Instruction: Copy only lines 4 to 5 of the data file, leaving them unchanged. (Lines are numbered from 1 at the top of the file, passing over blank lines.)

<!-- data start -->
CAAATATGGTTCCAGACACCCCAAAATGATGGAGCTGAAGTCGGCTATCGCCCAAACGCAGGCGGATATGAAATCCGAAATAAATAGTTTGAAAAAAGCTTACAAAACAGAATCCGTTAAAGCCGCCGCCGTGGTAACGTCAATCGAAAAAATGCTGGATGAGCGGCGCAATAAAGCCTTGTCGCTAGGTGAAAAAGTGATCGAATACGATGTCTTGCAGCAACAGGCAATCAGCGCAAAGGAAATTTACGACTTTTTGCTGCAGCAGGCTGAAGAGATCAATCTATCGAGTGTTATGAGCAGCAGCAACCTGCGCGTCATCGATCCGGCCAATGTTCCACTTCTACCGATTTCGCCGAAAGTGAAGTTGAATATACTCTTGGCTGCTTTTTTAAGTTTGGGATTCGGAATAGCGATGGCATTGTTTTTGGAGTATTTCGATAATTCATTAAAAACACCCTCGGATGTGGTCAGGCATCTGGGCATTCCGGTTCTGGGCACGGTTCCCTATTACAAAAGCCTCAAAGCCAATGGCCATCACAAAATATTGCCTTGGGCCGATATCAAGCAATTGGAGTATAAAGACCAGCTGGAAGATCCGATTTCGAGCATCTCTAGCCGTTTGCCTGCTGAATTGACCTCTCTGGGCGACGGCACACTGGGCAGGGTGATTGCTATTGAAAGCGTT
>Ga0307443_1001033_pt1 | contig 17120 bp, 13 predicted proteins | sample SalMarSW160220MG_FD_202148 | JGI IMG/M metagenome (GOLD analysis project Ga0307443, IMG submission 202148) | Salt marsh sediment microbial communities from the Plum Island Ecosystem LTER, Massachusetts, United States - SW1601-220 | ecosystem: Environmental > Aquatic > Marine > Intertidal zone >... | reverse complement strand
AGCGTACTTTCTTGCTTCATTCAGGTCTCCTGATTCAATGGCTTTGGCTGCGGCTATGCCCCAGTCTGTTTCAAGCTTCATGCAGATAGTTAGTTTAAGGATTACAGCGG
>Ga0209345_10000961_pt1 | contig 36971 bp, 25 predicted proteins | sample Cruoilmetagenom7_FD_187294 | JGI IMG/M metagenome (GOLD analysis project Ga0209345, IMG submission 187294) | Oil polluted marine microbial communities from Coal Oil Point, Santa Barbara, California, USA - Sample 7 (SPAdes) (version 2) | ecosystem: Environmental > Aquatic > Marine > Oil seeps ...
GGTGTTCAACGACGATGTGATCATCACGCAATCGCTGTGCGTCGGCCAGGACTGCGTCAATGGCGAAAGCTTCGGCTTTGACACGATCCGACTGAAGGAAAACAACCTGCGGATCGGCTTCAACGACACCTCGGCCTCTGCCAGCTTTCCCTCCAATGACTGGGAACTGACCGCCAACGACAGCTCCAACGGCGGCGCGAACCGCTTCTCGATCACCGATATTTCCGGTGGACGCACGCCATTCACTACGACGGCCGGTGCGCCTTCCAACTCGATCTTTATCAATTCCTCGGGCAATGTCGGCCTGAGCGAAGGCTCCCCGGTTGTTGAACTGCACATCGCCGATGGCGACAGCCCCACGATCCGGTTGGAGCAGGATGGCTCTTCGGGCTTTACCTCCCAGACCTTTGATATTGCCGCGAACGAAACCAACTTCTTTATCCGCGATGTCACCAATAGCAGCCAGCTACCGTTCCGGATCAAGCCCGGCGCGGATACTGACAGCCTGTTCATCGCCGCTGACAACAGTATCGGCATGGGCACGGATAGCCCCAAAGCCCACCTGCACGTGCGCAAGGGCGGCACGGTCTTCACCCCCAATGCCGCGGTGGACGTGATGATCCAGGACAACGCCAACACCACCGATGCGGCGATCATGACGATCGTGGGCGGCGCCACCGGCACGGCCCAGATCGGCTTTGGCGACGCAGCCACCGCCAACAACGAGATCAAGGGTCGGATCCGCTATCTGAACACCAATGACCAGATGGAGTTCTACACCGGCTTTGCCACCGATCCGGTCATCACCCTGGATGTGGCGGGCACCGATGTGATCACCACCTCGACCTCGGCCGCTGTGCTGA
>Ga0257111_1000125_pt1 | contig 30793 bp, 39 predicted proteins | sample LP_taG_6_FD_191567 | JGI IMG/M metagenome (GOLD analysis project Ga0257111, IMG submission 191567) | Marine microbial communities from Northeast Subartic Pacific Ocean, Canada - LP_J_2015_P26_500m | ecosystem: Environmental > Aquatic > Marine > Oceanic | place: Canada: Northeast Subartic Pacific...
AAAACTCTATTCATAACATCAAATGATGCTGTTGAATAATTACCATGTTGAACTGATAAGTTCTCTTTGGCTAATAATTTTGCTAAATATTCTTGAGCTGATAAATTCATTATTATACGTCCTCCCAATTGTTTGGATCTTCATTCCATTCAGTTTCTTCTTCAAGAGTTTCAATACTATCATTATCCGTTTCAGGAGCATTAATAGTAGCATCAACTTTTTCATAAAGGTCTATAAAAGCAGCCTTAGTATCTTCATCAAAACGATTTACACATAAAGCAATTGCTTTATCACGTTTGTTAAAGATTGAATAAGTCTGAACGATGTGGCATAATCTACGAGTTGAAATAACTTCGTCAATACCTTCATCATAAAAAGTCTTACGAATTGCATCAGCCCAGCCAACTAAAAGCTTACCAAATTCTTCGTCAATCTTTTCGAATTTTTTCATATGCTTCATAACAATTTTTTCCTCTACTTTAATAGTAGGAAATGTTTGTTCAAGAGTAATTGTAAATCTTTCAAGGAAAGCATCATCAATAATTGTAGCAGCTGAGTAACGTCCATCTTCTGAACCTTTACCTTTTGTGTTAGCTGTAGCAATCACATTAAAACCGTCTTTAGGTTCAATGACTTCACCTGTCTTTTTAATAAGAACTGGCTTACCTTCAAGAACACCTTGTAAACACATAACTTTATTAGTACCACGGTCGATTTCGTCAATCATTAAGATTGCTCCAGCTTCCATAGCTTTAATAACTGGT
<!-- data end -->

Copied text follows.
>Ga0209345_10000961_pt1 | contig 36971 bp, 25 predicted proteins | sample Cruoilmetagenom7_FD_187294 | JGI IMG/M metagenome (GOLD analysis project Ga0209345, IMG submission 187294) | Oil polluted marine microbial communities from Coal Oil Point, Santa Barbara, California, USA - Sample 7 (SPAdes) (version 2) | ecosystem: Environmental > Aquatic > Marine > Oil seeps ...
GGTGTTCAACGACGATGTGATCATCACGCAATCGCTGTGCGTCGGCCAGGACTGCGTCAATGGCGAAAGCTTCGGCTTTGACACGATCCGACTGAAGGAAAACAACCTGCGGATCGGCTTCAACGACACCTCGGCCTCTGCCAGCTTTCCCTCCAATGACTGGGAACTGACCGCCAACGACAGCTCCAACGGCGGCGCGAACCGCTTCTCGATCACCGATATTTCCGGTGGACGCACGCCATTCACTACGACGGCCGGTGCGCCTTCCAACTCGATCTTTATCAATTCCTCGGGCAATGTCGGCCTGAGCGAAGGCTCCCCGGTTGTTGAACTGCACATCGCCGATGGCGACAGCCCCACGATCCGGTTGGAGCAGGATGGCTCTTCGGGCTTTACCTCCCAGACCTTTGATATTGCCGCGAACGAAACCAACTTCTTTATCCGCGATGTCACCAATAGCAGCCAGCTACCGTTCCGGATCAAGCCCGGCGCGGATACTGACAGCCTGTTCATCGCCGCTGACAACAGTATCGGCATGGGCACGGATAGCCCCAAAGCCCACCTGCACGTGCGCAAGGGCGGCACGGTCTTCACCCCCAATGCCGCGGTGGACGTGATGATCCAGGACAACGCCAACACCACCGATGCGGCGATCATGACGATCGTGGGCGGCGCCACCGGCACGGCCCAGATCGGCTTTGGCGACGCAGCCACCGCCAACAACGAGATCAAGGGTCGGATCCGCTATCTGAACACCAATGACCAGATGGAGTTCTACACCGGCTTTGCCACCGATCCGGTCATCACCCTGGATGTGGCGGGCACCGATGTGATCACCACCTCGACCTCGGCCGCTGTGCTGA